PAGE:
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Kathy Barnstorff
Langley Research Center, Hampton, Va.
(Office: 757/864-9886/Cellular: 757 344-8511)

Lola Hilton
Wright Brothers National Memorial, Kill Devil Hills, N.C.
(Office: 252/441-6291, extension 226)

RELEASE NO. 03-020

March 11, 2003


Employees from NASA's Langley Research Center in Hampton, Va., will help North Carolina celebrate almost 100 years of women in aviation.

NASA Langley researchers and technicians will participate March 14-15 in "Women in Aviation," a Women's History Month celebration sponsored by the First Flight Centennial at the National Park Service's Wright Brothers National Memorial in Kill Devil Hills, N.C.

A half dozen inspiring NASA women and Astronaut William McArthur, a North Carolina native who has flown on three Space Shuttle missions, will be on hand to share more about their roles in aerospace technology and development.

But it's not just women in NASA who recognize their gender's role in advancing aviation. One NASA Langley employee, an engineer who specializes in fracture mechanics analysis, has created a special kite that features the faces of seven women aviators.

"I was down on the Outer Banks in 1998 or '99 and a saw a t-shirt for "Women Fly," a non-profit organization. I thought that was a neat kite subject," said Charlie Dunton, who has been building kites since 1979. "There's a style of kite called the 'seven sisters,' which is seven hexagons linked together. I needed seven women in aviation. I knew about Amelia Earhart, aviation pioneer from the 1930's, and Sally Ride, the first female woman in space. From there I had a computer and the Internet and I found a whole wealth of information."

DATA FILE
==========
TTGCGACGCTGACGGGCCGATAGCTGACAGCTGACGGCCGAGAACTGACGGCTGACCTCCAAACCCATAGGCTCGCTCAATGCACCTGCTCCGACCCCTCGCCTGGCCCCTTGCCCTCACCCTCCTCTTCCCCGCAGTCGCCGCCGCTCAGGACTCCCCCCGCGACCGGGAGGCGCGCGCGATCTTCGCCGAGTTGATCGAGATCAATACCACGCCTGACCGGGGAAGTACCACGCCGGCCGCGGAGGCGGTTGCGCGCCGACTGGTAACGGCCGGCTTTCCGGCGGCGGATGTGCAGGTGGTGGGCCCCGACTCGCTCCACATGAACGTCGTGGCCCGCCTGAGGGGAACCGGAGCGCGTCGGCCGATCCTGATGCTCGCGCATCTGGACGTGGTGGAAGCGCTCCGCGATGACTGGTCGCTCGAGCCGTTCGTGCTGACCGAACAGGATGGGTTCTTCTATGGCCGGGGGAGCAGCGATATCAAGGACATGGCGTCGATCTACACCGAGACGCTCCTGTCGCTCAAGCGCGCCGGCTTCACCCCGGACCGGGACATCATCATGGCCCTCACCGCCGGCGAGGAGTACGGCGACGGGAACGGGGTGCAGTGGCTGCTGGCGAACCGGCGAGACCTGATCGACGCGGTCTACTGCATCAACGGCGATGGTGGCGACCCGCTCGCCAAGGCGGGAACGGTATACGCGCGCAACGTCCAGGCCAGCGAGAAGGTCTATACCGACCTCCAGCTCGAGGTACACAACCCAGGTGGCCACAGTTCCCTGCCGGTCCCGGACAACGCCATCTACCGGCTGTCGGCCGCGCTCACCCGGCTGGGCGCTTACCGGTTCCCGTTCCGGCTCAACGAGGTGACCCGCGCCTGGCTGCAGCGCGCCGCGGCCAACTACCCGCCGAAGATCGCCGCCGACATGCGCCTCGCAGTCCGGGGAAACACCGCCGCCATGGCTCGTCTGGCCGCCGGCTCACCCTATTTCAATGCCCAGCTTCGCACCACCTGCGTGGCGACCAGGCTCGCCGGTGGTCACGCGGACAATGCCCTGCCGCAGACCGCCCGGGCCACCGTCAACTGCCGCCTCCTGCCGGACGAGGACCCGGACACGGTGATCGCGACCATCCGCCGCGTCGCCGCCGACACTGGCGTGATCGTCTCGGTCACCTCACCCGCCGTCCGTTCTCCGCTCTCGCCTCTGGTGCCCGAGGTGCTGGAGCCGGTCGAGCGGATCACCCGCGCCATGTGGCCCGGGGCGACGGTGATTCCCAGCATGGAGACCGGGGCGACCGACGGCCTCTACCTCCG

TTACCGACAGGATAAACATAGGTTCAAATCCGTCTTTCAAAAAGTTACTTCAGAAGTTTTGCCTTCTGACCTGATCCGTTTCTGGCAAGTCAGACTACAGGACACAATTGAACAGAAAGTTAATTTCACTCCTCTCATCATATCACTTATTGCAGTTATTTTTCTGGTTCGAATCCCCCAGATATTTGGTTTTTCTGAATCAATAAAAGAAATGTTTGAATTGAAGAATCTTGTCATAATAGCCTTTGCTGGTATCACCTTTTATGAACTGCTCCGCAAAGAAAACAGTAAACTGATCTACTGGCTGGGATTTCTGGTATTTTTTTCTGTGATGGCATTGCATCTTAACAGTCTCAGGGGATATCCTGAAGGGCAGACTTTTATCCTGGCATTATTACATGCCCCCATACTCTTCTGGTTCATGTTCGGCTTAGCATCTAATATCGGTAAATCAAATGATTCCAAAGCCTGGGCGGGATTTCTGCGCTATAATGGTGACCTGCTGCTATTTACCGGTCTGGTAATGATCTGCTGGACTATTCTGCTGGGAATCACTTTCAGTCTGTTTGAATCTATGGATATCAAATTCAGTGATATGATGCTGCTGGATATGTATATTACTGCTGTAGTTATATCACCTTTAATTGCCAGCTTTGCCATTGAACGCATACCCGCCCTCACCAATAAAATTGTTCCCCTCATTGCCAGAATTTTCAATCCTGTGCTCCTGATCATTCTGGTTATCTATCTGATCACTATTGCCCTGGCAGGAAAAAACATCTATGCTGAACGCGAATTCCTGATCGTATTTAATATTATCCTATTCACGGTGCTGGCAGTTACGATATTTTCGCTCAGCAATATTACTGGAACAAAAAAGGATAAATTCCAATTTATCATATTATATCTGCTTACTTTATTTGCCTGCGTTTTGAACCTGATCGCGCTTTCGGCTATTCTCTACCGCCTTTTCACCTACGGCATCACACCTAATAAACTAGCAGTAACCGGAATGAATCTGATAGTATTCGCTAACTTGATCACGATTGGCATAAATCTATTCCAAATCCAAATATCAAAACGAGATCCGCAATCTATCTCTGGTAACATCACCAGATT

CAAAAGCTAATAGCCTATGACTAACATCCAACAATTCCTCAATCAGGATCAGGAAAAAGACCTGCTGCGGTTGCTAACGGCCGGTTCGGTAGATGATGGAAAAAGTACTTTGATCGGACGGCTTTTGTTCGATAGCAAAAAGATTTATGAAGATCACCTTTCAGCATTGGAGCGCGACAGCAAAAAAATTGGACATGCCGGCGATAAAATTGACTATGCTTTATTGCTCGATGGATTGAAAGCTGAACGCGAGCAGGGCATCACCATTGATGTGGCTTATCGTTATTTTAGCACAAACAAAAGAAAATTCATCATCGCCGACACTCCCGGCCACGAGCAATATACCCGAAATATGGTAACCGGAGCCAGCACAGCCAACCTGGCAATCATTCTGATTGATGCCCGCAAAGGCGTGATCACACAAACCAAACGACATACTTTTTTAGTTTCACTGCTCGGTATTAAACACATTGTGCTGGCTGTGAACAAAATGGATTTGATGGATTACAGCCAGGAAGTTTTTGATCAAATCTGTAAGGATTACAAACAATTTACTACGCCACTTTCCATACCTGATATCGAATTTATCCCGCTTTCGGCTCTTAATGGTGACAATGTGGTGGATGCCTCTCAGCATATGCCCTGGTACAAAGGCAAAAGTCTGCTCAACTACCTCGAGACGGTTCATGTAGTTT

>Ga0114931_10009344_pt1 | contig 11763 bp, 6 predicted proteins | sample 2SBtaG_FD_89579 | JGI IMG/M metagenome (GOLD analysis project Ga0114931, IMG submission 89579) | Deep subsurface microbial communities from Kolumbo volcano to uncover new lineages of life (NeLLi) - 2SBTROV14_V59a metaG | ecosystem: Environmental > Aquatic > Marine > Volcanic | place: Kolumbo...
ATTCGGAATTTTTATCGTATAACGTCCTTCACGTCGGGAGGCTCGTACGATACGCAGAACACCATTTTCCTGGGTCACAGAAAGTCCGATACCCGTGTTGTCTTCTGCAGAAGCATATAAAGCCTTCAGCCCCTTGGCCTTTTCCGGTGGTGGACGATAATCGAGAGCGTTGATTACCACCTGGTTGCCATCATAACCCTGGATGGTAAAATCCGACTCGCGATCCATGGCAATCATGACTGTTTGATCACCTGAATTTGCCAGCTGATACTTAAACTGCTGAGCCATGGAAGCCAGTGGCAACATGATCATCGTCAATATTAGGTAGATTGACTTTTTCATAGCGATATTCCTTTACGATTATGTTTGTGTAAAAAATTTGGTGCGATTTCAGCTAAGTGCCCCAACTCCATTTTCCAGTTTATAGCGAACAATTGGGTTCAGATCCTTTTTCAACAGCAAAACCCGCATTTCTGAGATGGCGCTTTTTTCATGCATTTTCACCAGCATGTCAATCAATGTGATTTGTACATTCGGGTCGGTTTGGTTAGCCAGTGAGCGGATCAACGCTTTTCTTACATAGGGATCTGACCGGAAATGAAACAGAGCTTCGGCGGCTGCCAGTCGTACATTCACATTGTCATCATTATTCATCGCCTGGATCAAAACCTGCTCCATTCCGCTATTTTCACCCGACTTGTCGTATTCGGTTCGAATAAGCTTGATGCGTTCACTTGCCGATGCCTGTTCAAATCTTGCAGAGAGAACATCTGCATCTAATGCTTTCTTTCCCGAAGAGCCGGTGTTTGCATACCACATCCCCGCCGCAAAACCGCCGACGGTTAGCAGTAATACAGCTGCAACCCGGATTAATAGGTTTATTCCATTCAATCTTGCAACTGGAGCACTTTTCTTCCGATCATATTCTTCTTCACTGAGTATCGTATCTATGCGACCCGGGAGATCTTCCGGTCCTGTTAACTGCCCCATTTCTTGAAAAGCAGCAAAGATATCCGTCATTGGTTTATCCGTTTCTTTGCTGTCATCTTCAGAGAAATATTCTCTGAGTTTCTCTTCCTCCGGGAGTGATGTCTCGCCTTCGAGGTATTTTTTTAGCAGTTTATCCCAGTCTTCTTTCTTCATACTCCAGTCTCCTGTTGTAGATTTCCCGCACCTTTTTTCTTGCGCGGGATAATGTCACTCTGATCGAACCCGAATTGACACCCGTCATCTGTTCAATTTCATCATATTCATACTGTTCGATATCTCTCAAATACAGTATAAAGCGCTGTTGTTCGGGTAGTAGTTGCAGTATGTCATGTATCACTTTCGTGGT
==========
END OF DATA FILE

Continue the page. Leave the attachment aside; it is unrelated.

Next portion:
Dunton wanted to include women from the past to the present. He decided to feature not only Earhart and Ride, but also Eileen Collins, the first woman Shuttle pilot and commander; Patty Wagstaff, a well-known aerobatic pilot who was the first woman to win the U.S. National Aerobatic Championship; Jackie Cochran, who commanded the WASPs in World War II and was the first woman to break the sound barrier; Bessie Coleman, a barnstormer who was the first African-American to earn a pilot's license; and Harriete Quimby, the first American woman to earn a pilot's license and the first woman to solo the English Channel.

Once the research and design were finished, Dunton estimates it took him about 200-250 hours to complete the kite. "I sewed different colors of nylon stacked on top of each other to create the women's faces," said Dunton. "I stitch each hexagon individually, then I cut away the layers to reveal the design of each women's face. I sew the designs onto backing and stitch them together to create the finished kite."

Dunton's kite, which has been successfully flown, will be on display along with special NASA exhibits that honor women's contributions to the mission of NASA. Those contributions date back to the Agency's predecessor, the National Advisory Committee for Aeronautics (NACA).

A number of NASA women pioneers are highlighted, including the first female astronauts. The exhibit also gives examples of how women today contribute to the future of aviation and space as engineers, researchers, scientists, technicians, pilots, astronauts and senior-level managers.

NASA volunteers will also give visitors the opportunity and materials to make a small paper kite and fly it.



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